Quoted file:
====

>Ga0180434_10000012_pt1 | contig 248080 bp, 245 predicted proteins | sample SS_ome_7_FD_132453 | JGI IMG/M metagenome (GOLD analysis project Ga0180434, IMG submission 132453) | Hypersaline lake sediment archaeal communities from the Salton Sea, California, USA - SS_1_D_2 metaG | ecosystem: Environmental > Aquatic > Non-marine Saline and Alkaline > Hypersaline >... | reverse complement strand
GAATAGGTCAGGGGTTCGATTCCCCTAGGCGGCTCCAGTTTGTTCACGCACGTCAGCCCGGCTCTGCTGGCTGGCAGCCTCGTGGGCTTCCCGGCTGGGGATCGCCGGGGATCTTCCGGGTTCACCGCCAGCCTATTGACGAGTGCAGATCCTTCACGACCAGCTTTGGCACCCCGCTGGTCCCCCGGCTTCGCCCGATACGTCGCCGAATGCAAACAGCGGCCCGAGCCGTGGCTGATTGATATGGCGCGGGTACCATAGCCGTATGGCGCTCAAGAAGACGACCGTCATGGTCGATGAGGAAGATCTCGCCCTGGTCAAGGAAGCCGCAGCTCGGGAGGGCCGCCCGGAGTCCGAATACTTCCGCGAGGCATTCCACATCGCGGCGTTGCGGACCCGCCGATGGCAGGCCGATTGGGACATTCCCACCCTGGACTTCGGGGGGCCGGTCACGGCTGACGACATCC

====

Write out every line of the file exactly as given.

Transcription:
>Ga0180434_10000012_pt1 | contig 248080 bp, 245 predicted proteins | sample SS_ome_7_FD_132453 | JGI IMG/M metagenome (GOLD analysis project Ga0180434, IMG submission 132453) | Hypersaline lake sediment archaeal communities from the Salton Sea, California, USA - SS_1_D_2 metaG | ecosystem: Environmental > Aquatic > Non-marine Saline and Alkaline > Hypersaline >... | reverse complement strand
GAATAGGTCAGGGGTTCGATTCCCCTAGGCGGCTCCAGTTTGTTCACGCACGTCAGCCCGGCTCTGCTGGCTGGCAGCCTCGTGGGCTTCCCGGCTGGGGATCGCCGGGGATCTTCCGGGTTCACCGCCAGCCTATTGACGAGTGCAGATCCTTCACGACCAGCTTTGGCACCCCGCTGGTCCCCCGGCTTCGCCCGATACGTCGCCGAATGCAAACAGCGGCCCGAGCCGTGGCTGATTGATATGGCGCGGGTACCATAGCCGTATGGCGCTCAAGAAGACGACCGTCATGGTCGATGAGGAAGATCTCGCCCTGGTCAAGGAAGCCGCAGCTCGGGAGGGCCGCCCGGAGTCCGAATACTTCCGCGAGGCATTCCACATCGCGGCGTTGCGGACCCGCCGATGGCAGGCCGATTGGGACATTCCCACCCTGGACTTCGGGGGGCCGGTCACGGCTGACGACATCC